Annotation:Braes of Auchtertyre (1)

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X:1 T:Braes of Aughtertyre (sic) L:1/8 M:C| R:Reel B:Aird - Selection of Scotch, English, Irish and Foreign Airs vol. II (1785) Z:AK/Fiddler's Companion K:D D3E FAAB | defe dBAd | B/B/B BA B2b2 | fdaf e2d2 | D3E FAAB | defe dBAd | BdAd GdFd | (f/e/)(d/c/) dF TE2D2 :| |: fgab afda | bgeg fedA | B/B/B ba b2 {b/c'/}d'2 | fdaf Te2d2 | fgab afda | bgeb fedA | BdAd GdFd | f/e/d/c/ dF TE2 D2 :||

BRAES OF AUCHTERTYRE [1]. AKA and see "Braes of Auchentyre," "Belles of Tipperary (1)," "Beaus of Albany (1)," "Music Club (The)," "New Policeman (1) (The)." See "Billy in the Lowground (1)." Scotland; Reel, Strathspey. C Major (most versions): D Major (Aird, Kennedy). Standard tuning (fiddle). AB (Alburger, Cole, Gow, Kennedy, Kerr, Lowe, Skye, Athole): AABB (Aird, Cranford, Perlman): ABCD (Campbell). Auchtertyre lies midway between Dornie and Kyle on the northern shore of Loch Alsh, Scotland. This popular tune was first published by Neil Stewart (Collection of the Newest and Best Reels and Country Dances, c. 1761, p. 45) and later transposed to the key of 'A' and played as a strathspey. Glen (1891) finds it printed about the same time in Joshua Campbell's 1778 collection (p. 4). The melody is sometimes credited to James Crocket, but evidence for this ascription is wanting according to some reviewers. The tune appears to have developed from a slow 3/4 time Lowland Scots song tune called "O Dear Minnie/Mother (What Shall I Do)?" Toward the end of the 18th century "Braes of Auchtertyre" was composed from it, and it in turn became the direct ancestor of the American 'old-time' tune "Billy in the Lowground/Low Lands." Jack Campin opines that at the time "Braes" was fashioned from the "Minnie" song (although Gow thought it the other-way-round), the laird of Auchtertyre was wealthy and well-connected—the kind of influential personage and estate that attracted labeling and re-labeling of music.

Ken Perlman's Prince Edward Island-collected version is somewhat distanced from the usual printed versions. The tune is popular on Cape Breton Island, where it was recorded by Scotty Fitzgerald in the 1930's. Many Cape Breton fiddlers follow the lead of Angus Chisholm and precede "Braes of Auchtertyre" with the strathspey "Rothiemurchus Rant." Irish derivatives of the melody are, among others, the "Music Club (The)," "Belles of Tipperary (1)," "Connaught Lasses" and "Miss Monaghan’s Reel." See also the related "Give Us Another," from Chicago police patrolman and fiddler biography:John McFadden (c. 1847-c. 1913).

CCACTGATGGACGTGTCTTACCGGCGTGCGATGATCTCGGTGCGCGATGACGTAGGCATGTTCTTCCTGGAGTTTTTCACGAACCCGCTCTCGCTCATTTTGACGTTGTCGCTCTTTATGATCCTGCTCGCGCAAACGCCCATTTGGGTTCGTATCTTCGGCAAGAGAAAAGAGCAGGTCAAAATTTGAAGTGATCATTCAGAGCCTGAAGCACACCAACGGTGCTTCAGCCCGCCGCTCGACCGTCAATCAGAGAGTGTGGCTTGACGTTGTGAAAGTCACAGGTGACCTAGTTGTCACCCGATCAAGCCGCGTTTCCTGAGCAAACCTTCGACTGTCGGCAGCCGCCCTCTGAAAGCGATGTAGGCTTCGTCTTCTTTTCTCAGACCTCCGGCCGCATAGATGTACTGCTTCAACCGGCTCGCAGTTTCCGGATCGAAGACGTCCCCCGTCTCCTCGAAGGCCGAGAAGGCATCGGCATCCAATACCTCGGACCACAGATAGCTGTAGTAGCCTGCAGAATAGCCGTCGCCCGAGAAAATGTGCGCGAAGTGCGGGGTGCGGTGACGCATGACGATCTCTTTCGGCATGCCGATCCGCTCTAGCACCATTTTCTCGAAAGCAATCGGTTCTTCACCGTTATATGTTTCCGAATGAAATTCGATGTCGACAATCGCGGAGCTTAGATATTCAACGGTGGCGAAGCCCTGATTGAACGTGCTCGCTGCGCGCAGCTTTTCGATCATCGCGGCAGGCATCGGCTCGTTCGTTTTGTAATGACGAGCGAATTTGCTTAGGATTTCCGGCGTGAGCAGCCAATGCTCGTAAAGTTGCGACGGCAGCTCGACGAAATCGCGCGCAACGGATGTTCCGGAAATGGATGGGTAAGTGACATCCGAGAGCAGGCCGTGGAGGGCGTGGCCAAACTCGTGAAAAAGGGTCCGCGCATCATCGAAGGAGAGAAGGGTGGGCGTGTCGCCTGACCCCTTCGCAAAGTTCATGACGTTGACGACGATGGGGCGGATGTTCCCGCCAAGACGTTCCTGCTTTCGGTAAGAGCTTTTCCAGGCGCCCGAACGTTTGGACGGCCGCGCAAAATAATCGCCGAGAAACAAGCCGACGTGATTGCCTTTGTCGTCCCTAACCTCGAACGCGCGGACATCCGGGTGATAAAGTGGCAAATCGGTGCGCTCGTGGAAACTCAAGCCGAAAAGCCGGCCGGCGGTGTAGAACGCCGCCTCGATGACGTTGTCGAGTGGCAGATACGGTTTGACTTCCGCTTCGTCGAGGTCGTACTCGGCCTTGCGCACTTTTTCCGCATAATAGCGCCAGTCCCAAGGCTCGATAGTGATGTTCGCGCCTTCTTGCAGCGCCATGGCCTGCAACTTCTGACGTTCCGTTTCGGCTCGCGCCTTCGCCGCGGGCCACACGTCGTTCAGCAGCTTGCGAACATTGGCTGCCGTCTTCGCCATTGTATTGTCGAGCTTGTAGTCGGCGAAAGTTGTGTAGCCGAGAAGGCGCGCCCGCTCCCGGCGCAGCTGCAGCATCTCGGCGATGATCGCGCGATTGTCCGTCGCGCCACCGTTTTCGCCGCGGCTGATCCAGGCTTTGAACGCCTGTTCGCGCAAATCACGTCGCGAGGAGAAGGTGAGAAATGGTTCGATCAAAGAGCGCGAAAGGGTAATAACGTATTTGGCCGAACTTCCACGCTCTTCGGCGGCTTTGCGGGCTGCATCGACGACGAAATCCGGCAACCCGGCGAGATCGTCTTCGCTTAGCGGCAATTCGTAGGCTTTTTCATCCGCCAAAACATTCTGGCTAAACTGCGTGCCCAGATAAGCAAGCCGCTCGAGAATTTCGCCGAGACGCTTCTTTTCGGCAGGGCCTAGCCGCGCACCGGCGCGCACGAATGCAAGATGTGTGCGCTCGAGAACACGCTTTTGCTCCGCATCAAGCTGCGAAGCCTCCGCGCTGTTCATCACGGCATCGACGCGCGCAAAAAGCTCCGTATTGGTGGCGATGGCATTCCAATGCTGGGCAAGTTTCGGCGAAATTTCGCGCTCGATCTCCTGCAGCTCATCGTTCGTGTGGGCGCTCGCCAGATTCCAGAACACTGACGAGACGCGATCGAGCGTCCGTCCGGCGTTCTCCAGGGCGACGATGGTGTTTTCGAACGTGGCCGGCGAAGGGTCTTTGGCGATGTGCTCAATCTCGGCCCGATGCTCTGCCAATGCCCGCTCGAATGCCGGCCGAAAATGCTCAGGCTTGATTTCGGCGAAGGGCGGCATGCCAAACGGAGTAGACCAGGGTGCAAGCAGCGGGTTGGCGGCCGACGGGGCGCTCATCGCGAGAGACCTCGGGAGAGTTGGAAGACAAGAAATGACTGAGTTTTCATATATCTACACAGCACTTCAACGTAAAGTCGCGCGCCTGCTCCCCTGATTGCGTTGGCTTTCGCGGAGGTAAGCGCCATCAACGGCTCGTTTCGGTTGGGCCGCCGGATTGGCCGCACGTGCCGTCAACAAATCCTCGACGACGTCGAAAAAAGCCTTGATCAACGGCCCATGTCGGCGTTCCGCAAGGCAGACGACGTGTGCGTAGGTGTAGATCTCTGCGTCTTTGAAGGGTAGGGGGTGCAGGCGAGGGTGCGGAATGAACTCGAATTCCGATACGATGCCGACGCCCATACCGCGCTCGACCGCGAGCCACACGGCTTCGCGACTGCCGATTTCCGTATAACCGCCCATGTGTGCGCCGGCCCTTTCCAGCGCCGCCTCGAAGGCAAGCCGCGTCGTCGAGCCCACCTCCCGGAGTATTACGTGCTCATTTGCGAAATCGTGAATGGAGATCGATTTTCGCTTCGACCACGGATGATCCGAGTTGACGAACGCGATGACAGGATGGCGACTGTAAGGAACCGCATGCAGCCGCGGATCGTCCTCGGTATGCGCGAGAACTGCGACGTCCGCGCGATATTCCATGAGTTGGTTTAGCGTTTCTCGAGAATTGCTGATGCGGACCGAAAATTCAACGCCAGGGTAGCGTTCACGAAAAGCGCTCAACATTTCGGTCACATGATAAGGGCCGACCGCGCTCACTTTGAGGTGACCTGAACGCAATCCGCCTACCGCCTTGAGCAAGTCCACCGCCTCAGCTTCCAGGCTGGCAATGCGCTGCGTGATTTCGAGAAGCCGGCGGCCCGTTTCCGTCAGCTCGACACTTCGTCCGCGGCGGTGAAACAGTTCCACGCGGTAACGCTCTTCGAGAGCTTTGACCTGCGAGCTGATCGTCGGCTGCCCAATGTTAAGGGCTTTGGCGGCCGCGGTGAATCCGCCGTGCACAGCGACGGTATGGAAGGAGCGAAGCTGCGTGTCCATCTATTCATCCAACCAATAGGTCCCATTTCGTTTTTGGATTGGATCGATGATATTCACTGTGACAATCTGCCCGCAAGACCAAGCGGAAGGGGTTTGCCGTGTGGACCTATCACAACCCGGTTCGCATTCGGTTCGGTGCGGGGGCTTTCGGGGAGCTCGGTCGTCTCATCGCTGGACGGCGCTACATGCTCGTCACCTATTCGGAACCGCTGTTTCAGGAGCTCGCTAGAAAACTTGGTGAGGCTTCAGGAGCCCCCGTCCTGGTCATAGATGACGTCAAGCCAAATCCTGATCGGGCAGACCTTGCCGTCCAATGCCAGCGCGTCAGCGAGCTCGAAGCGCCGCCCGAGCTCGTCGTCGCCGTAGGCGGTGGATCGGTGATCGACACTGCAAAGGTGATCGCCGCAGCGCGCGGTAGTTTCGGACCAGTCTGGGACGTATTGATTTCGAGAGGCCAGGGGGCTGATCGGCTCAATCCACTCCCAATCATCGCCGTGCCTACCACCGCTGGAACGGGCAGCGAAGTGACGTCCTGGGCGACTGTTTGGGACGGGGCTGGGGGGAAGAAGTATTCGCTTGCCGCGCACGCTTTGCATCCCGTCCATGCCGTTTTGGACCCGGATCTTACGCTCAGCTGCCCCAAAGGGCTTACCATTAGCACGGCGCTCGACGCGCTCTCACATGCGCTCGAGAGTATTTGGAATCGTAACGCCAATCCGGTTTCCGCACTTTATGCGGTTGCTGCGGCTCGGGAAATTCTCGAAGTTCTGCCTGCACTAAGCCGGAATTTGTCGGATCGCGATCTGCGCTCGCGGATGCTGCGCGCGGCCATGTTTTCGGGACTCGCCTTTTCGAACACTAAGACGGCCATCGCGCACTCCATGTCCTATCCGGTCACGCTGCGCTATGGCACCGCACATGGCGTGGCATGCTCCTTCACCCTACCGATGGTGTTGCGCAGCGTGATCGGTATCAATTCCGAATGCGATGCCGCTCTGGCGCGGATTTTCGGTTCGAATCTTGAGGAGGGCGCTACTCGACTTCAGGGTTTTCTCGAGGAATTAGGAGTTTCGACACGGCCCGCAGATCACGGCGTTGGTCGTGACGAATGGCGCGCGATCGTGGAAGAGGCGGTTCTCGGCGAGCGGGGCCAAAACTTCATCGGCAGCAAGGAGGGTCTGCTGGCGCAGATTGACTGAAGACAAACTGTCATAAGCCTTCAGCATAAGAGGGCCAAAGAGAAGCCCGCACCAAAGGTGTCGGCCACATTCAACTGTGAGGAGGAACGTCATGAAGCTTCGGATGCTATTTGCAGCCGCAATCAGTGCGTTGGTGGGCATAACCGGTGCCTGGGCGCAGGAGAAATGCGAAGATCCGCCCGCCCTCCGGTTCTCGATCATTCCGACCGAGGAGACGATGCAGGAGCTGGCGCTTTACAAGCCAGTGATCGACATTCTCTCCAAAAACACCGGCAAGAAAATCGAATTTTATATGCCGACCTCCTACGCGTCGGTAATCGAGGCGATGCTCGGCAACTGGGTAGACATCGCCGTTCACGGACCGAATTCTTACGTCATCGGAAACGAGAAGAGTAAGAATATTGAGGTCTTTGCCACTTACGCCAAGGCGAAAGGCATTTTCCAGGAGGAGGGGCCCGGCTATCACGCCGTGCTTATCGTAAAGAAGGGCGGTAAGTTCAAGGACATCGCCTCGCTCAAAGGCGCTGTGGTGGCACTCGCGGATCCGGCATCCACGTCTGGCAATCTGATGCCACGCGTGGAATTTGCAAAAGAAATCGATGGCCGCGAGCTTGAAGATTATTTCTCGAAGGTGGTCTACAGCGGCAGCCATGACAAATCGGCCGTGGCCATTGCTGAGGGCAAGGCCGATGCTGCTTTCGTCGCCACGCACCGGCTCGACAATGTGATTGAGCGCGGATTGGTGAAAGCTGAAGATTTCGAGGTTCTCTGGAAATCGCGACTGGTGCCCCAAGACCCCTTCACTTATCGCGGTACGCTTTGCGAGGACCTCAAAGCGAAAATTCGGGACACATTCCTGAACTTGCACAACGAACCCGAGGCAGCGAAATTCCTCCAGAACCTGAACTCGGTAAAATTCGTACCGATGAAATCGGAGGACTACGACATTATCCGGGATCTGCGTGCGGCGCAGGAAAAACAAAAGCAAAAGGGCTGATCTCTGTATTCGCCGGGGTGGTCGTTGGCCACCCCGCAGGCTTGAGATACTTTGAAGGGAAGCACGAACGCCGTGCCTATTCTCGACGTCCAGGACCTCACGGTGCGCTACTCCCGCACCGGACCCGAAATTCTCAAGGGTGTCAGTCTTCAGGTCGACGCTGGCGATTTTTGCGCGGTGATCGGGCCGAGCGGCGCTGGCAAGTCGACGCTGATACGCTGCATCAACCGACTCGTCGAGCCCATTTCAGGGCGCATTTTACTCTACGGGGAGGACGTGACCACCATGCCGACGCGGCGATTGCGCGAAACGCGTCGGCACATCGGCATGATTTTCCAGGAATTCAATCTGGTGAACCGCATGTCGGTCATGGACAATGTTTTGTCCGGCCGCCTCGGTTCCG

Additional notes
Source for notated version : - George MacPhee (b. 1941, Monticello, North-East Kings County, Prince Edward Island) [Perlman].

Printed sources : - Aird (Selection of Scotch, English, Irish and Foreign Airs, vol. 2), 1785; No. 146, p. 54 (appears as "The Braes of Aughtertyre"). Alburger (Scottish Fiddlers and Their Music), 1983; Ex. 37, p. 60. Joshua Campbell (A Collection of New Reels & Highland Strathspeys), Glasgow, 1789; p. 36. Cole (1000 Fiddle Tunes), 1940; p. 42 (version, somewhat altered, appears as "Braes of Auchentyre"). Cranford (Jerry Holland's Collection of Fiddle Tunes), 1995; No. 74, p. 22. Gow (Complete Repository, Part 1), 1799; p. 20. Kennedy (Fiddler's Tune-Book: Reels & Rants, Flings & Fancies), 1997; No. 12, p. 5. Kerr (Merry Melodies, vol. 1), c. 1880; Set 23, No. 1, p. 14 (strathspey). Lowe (Lowe's Collection of Reels, Strathspeys and Jigs, book 3), 1844–1845; p. 11. MacDonald (The Skye Collection), 1887; p. 106. Milne (Middleton's Selection of Strathspeys, Reels, &c. for the Violin), c. 1882; p. 1. Perlman (The Fiddle Music of Prince Edward Island), 1996; p. 119. Petrie (Second Collection of Strathspey Reels &c.), 1796; p. 24. Ryan's Mammoth Collection, 1883; p. 68. Stewart-Robertson (The Athole Collection), 1884; p. 62. Vallely (Play 50 Reels with Armagh Pipers Club), 1982; no. 40, p. 19 (as "The New Policeman"). Wilson (A Companion to the Ballroom), 1816; p. 49.

Recorded sources : - Topic, James Dickie – "James F. Dickie's Delights" (1976). Shanachie 14001, "The Early Recordings of Angus Chisholm." WMT002, Wendy MacIsaac – "That's What You Get" (1998?).

See also listing at :
Alan Snyder's Cape Breton Fiddle Recording Index [1]
Jane Keefer's Folk Music Index: An Index to Recorded Sources [2]
Hear Angus Chisholm's 1930's recording at the Internet Archive [3]] (paired with "Rothiemurchus Rant"/"Argyle's Bowling Green", aka "Braes of Glencoe").

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